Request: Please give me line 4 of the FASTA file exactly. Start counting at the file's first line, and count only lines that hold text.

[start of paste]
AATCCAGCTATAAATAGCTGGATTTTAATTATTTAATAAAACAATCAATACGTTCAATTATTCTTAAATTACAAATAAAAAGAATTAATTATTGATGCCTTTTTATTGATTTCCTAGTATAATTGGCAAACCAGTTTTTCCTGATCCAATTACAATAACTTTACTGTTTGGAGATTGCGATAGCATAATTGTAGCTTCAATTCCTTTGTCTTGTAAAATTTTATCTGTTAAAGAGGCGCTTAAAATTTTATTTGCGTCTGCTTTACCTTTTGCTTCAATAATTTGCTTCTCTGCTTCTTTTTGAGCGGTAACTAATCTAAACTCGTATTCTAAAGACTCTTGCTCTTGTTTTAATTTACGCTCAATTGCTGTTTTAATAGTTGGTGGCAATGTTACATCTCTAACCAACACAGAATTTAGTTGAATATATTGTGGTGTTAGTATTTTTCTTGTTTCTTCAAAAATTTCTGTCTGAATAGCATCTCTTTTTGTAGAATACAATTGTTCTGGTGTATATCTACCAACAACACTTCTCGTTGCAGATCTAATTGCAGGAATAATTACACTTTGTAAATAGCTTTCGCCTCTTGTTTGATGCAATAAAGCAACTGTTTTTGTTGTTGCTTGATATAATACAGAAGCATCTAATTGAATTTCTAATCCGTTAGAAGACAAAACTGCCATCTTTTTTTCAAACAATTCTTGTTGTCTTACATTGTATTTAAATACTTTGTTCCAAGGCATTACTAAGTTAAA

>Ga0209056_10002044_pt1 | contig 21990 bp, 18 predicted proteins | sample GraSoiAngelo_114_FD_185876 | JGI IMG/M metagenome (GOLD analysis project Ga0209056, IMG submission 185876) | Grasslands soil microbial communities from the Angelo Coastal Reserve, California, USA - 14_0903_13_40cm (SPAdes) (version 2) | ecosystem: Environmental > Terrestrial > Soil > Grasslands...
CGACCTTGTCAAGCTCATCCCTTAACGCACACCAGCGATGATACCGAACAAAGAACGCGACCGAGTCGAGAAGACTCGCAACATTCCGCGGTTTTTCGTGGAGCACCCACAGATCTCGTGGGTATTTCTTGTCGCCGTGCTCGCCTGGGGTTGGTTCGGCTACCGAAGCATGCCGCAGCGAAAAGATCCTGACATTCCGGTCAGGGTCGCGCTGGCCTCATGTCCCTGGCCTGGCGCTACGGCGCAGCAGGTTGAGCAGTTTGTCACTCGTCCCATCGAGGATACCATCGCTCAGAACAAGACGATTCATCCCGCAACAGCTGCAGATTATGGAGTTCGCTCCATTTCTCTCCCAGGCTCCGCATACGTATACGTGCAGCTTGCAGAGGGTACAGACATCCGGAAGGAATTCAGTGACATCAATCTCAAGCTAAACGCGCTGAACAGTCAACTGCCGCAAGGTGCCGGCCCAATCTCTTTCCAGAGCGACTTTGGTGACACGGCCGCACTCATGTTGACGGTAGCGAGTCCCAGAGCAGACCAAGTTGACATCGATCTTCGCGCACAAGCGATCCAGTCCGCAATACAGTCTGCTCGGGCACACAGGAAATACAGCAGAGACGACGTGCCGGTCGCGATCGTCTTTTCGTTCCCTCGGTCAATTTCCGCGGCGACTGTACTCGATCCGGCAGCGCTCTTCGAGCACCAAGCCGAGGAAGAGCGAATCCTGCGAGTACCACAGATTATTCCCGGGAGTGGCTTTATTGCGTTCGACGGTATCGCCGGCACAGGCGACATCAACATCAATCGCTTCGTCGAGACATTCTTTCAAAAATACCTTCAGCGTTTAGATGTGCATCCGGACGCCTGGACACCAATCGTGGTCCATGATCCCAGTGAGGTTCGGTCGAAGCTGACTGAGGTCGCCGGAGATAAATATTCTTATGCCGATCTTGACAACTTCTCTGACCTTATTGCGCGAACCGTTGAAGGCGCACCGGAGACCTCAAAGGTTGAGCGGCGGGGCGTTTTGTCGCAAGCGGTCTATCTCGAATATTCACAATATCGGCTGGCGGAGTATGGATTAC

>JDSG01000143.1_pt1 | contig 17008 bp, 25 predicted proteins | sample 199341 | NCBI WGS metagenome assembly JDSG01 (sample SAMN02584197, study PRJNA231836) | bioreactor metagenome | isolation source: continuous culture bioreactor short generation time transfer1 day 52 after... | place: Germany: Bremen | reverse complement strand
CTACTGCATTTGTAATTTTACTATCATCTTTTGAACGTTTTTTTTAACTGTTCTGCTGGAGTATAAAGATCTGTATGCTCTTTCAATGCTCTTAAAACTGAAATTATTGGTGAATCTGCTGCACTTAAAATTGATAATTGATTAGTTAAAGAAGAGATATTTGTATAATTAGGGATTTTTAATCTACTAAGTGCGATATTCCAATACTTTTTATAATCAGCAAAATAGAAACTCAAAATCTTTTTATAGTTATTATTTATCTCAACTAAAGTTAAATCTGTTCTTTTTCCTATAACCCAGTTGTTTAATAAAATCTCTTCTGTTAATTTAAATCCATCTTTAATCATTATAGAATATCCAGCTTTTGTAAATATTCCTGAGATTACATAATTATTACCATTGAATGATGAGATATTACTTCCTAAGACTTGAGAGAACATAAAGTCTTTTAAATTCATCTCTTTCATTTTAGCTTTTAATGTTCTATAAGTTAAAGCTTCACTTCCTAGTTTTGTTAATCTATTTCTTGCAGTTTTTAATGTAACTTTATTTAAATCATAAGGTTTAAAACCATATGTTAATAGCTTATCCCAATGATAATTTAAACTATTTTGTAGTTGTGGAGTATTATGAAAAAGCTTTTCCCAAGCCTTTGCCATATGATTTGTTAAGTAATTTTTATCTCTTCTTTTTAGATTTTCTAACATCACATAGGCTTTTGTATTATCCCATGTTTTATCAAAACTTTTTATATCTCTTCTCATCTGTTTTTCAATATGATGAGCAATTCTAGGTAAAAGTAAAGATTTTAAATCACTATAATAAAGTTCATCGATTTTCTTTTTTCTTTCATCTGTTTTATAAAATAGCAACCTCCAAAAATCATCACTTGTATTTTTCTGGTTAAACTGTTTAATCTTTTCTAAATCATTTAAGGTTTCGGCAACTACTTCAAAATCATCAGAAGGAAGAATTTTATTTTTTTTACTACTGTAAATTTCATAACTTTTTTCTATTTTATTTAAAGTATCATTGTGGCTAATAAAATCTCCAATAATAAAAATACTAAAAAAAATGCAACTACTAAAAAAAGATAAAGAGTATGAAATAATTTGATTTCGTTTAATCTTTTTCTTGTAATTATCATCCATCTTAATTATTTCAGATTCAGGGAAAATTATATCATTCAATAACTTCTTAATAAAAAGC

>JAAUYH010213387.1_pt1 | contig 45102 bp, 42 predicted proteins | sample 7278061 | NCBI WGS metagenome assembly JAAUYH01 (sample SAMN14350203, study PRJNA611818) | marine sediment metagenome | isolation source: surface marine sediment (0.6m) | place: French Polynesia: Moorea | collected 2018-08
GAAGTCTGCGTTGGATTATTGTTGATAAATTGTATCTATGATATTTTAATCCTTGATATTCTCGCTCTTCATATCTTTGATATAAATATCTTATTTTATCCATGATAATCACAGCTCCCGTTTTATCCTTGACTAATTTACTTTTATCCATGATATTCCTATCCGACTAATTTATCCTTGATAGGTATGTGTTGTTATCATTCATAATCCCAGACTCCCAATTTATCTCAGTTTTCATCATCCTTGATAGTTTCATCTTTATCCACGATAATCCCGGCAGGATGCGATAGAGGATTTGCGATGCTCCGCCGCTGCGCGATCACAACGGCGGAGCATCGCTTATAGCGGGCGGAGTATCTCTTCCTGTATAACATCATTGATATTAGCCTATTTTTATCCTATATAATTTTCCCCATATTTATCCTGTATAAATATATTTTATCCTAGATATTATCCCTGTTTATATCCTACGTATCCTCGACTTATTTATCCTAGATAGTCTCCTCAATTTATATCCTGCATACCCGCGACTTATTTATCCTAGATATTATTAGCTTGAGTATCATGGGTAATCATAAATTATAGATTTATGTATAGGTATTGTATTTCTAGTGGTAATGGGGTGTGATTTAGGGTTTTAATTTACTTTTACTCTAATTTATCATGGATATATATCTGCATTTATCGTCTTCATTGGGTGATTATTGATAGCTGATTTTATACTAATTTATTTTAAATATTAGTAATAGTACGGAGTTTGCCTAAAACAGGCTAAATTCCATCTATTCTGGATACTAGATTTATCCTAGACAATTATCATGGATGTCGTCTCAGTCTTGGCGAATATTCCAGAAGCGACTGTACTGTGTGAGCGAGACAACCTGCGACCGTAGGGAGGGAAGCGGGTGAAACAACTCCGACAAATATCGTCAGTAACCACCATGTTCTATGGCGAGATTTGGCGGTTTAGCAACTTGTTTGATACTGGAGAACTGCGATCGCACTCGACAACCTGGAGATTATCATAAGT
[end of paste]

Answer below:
>JDSG01000143.1_pt1 | contig 17008 bp, 25 predicted proteins | sample 199341 | NCBI WGS metagenome assembly JDSG01 (sample SAMN02584197, study PRJNA231836) | bioreactor metagenome | isolation source: continuous culture bioreactor short generation time transfer1 day 52 after... | place: Germany: Bremen | reverse complement strand